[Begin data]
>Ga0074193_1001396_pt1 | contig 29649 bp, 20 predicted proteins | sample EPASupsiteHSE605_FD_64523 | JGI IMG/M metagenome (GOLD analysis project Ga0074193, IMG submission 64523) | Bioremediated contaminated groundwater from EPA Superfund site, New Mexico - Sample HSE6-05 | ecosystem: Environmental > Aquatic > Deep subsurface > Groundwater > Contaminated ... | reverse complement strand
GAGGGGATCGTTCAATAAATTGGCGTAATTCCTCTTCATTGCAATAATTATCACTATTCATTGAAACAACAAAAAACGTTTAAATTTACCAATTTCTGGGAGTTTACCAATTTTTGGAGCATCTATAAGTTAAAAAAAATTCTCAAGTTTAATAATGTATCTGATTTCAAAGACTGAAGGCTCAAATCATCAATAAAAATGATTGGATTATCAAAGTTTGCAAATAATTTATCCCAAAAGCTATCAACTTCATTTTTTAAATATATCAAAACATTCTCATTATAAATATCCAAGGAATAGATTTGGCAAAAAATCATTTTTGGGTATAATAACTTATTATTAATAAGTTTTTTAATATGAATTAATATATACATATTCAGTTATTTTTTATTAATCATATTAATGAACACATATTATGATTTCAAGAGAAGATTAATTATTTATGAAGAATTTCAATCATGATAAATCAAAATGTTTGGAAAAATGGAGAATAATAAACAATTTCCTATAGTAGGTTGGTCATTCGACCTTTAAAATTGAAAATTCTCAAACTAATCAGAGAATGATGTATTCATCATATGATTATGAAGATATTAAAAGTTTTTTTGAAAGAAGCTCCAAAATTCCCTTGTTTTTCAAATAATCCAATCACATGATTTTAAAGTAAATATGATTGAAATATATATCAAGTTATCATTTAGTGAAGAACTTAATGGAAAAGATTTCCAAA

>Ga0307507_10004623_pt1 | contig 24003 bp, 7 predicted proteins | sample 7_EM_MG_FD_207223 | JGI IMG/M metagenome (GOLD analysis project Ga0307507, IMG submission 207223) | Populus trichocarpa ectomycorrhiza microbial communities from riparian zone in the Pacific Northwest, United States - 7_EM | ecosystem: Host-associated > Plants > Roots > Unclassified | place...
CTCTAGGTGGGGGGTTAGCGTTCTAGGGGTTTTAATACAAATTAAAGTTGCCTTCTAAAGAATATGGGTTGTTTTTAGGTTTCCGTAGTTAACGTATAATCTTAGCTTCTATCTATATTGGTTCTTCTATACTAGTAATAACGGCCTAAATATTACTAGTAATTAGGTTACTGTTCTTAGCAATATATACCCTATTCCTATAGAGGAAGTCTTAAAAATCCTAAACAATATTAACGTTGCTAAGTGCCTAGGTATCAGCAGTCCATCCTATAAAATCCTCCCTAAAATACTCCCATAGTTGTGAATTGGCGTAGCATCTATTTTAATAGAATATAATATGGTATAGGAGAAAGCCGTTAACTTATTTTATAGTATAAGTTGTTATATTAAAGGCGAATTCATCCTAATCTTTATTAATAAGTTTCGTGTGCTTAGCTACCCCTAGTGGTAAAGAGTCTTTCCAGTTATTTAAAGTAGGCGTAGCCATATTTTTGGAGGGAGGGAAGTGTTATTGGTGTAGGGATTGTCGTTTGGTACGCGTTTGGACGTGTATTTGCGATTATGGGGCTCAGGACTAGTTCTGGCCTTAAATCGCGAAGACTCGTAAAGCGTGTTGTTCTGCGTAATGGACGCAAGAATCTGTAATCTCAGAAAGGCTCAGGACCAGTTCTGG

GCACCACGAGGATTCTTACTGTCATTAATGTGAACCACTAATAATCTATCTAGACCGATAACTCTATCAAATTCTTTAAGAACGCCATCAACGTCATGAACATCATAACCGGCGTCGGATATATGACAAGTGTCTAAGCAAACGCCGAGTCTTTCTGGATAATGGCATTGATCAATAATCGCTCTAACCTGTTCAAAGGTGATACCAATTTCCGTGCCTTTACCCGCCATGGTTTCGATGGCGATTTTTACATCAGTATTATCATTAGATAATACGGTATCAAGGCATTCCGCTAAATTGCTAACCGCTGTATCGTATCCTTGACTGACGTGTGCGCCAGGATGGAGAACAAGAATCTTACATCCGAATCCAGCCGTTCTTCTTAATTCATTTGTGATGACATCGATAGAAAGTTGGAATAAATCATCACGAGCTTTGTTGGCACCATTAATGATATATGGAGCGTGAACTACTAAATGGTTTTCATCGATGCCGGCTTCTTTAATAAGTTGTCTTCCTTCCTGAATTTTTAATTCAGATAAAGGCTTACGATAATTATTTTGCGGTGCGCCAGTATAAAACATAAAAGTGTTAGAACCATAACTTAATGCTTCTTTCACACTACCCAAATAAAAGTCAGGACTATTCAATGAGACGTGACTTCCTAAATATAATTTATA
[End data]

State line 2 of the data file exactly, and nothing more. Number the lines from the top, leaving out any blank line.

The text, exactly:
GAGGGGATCGTTCAATAAATTGGCGTAATTCCTCTTCATTGCAATAATTATCACTATTCATTGAAACAACAAAAAACGTTTAAATTTACCAATTTCTGGGAGTTTACCAATTTTTGGAGCATCTATAAGTTAAAAAAAATTCTCAAGTTTAATAATGTATCTGATTTCAAAGACTGAAGGCTCAAATCATCAATAAAAATGATTGGATTATCAAAGTTTGCAAATAATTTATCCCAAAAGCTATCAACTTCATTTTTTAAATATATCAAAACATTCTCATTATAAATATCCAAGGAATAGATTTGGCAAAAAATCATTTTTGGGTATAATAACTTATTATTAATAAGTTTTTTAATATGAATTAATATATACATATTCAGTTATTTTTTATTAATCATATTAATGAACACATATTATGATTTCAAGAGAAGATTAATTATTTATGAAGAATTTCAATCATGATAAATCAAAATGTTTGGAAAAATGGAGAATAATAAACAATTTCCTATAGTAGGTTGGTCATTCGACCTTTAAAATTGAAAATTCTCAAACTAATCAGAGAATGATGTATTCATCATATGATTATGAAGATATTAAAAGTTTTTTTGAAAGAAGCTCCAAAATTCCCTTGTTTTTCAAATAATCCAATCACATGATTTTAAAGTAAATATGATTGAAATATATATCAAGTTATCATTTAGTGAAGAACTTAATGGAAAAGATTTCCAAA